The Watcher Cat

The Watcher Cat

Monday, February 17, 2014

House of Cards Addendum: The Growing Darkness

One thing I had meant to include in my prior post regarding the American House of Cards was that its sensibility is different from the more stylized, play-like original, but that the montage accompanying its opening credits, with a growing darkness overspreading various portions of D.C., from monuments to polluted riverbanks, was a splendid metaphor.

It reminds me of the end Simon Raven's "Alms for Oblivion" series. In the last novel, The Survivors, at the memorial service for one of the few steadfastly moral characters in Raven's opus, Daniel Mond, all of the compromised, blackguardly, roguish, and even occasionally good characters are gathered together in Venice. As all of the characters stand about, exchanging witty banter, seeking to advance their own interests, or find a partner, Raven writes, "a curious thing happened." He provides capsule descriptions of the various conversations, involving all present, except for Piero, a young Italian prostitute, and adds:
while all this was going on:

A dark stain crept up the creek towards the landing stage, at first just a trickle of black, then spreading until it covered the entire width of the creek, coming fast and strong with the tide as more and more poured in behind it, lapping against the banks where the birds nested, lapping round the shining boats, finally coming right up to the steps of the landing stage and settling there, barely an inch below the bottom rung, silent, filthy and opaque.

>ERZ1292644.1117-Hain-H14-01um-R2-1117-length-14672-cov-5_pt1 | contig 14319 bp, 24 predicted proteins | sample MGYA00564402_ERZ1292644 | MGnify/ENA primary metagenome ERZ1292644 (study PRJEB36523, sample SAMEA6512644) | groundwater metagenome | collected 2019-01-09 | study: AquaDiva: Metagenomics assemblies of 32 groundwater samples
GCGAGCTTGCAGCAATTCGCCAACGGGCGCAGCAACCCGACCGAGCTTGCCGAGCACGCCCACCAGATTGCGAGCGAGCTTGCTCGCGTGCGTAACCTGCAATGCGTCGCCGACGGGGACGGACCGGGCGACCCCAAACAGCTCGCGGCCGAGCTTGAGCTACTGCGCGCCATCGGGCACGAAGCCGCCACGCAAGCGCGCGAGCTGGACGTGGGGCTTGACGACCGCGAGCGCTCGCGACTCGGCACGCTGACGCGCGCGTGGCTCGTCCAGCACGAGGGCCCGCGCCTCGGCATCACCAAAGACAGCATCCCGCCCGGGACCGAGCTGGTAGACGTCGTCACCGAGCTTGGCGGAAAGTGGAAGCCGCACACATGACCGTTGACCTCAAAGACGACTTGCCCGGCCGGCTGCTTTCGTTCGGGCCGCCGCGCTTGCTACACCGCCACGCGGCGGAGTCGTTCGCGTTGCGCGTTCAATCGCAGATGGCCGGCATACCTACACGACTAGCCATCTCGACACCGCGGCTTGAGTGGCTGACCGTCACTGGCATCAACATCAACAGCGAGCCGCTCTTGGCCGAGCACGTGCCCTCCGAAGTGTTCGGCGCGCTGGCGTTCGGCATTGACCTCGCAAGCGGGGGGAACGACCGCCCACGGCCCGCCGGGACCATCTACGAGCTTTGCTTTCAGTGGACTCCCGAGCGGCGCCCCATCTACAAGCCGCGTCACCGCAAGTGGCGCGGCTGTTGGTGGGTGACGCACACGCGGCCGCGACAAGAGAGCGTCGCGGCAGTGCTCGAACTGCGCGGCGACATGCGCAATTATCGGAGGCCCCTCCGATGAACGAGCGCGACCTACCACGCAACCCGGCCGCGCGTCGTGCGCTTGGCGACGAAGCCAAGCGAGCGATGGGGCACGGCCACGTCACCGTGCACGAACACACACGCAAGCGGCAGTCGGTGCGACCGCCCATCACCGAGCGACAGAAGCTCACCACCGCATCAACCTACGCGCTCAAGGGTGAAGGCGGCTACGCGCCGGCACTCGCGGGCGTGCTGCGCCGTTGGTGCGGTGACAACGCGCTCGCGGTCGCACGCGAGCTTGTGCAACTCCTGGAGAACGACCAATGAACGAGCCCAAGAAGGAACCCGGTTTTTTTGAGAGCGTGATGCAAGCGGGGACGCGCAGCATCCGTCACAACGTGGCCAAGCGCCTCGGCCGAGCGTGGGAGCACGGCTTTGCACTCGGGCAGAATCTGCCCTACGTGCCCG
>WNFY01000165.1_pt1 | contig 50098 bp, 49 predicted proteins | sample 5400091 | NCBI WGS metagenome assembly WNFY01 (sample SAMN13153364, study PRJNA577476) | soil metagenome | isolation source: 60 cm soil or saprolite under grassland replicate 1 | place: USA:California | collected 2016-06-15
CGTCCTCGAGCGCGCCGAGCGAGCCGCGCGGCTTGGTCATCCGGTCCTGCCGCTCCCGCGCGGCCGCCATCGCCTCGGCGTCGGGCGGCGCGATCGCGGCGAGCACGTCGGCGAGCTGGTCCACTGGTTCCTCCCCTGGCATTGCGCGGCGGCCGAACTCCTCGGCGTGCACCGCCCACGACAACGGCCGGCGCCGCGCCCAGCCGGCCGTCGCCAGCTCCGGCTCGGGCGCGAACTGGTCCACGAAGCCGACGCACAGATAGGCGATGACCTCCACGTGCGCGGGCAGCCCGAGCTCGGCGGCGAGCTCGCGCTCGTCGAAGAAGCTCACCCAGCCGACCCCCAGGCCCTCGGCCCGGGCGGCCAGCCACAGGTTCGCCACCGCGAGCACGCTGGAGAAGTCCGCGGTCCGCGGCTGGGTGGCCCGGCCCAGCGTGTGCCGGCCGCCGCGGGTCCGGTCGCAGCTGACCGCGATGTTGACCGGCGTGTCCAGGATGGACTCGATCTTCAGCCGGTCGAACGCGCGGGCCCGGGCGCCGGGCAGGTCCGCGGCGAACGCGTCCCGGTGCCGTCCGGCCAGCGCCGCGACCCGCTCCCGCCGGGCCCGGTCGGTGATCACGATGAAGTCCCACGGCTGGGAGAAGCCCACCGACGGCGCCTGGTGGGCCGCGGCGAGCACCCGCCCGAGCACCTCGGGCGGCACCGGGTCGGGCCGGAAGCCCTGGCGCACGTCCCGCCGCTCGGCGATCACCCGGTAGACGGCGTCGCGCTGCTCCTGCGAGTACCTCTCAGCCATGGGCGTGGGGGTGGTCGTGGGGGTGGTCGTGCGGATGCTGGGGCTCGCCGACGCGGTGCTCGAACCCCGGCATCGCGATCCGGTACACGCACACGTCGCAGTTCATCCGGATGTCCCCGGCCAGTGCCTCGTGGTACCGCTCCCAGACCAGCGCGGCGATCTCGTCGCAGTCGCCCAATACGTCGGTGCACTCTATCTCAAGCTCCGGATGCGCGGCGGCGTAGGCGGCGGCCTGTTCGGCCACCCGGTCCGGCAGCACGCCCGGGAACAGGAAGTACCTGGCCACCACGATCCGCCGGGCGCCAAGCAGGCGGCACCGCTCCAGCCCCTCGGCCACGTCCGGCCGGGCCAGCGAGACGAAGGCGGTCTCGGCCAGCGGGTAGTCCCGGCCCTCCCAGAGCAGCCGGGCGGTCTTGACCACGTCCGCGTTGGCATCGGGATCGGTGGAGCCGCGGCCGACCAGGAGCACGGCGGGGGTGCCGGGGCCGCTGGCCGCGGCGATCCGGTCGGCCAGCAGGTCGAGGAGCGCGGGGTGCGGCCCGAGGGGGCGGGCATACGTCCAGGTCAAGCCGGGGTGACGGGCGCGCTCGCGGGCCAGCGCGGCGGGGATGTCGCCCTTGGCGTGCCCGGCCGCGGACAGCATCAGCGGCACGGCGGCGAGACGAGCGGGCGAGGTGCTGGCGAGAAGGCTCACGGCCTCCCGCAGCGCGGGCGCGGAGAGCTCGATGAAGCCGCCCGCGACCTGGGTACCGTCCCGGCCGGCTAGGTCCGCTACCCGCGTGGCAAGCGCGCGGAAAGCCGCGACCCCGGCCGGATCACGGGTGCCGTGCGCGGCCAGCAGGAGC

And yet nobody noticed except Piero, who was staring down from infirmary window and saw that the black stain was all over the lagoon, whichever way he turned his eyes.
(Alms for Oblivion, vol. III, at pp. 510-511).

I'm not suggesting any direct influence; rather, its that the sensibility of the US version of House of Cards reminds me of that of Raven's series--the sort of deep cynicism, coupled with a sad recognition of the damage done by the show, irreversible tide of corruption caused by the characters we are following. In both Alms and House, that sensibility pervades the story, but is, in powerful imagery, made manifest in the physical setting.

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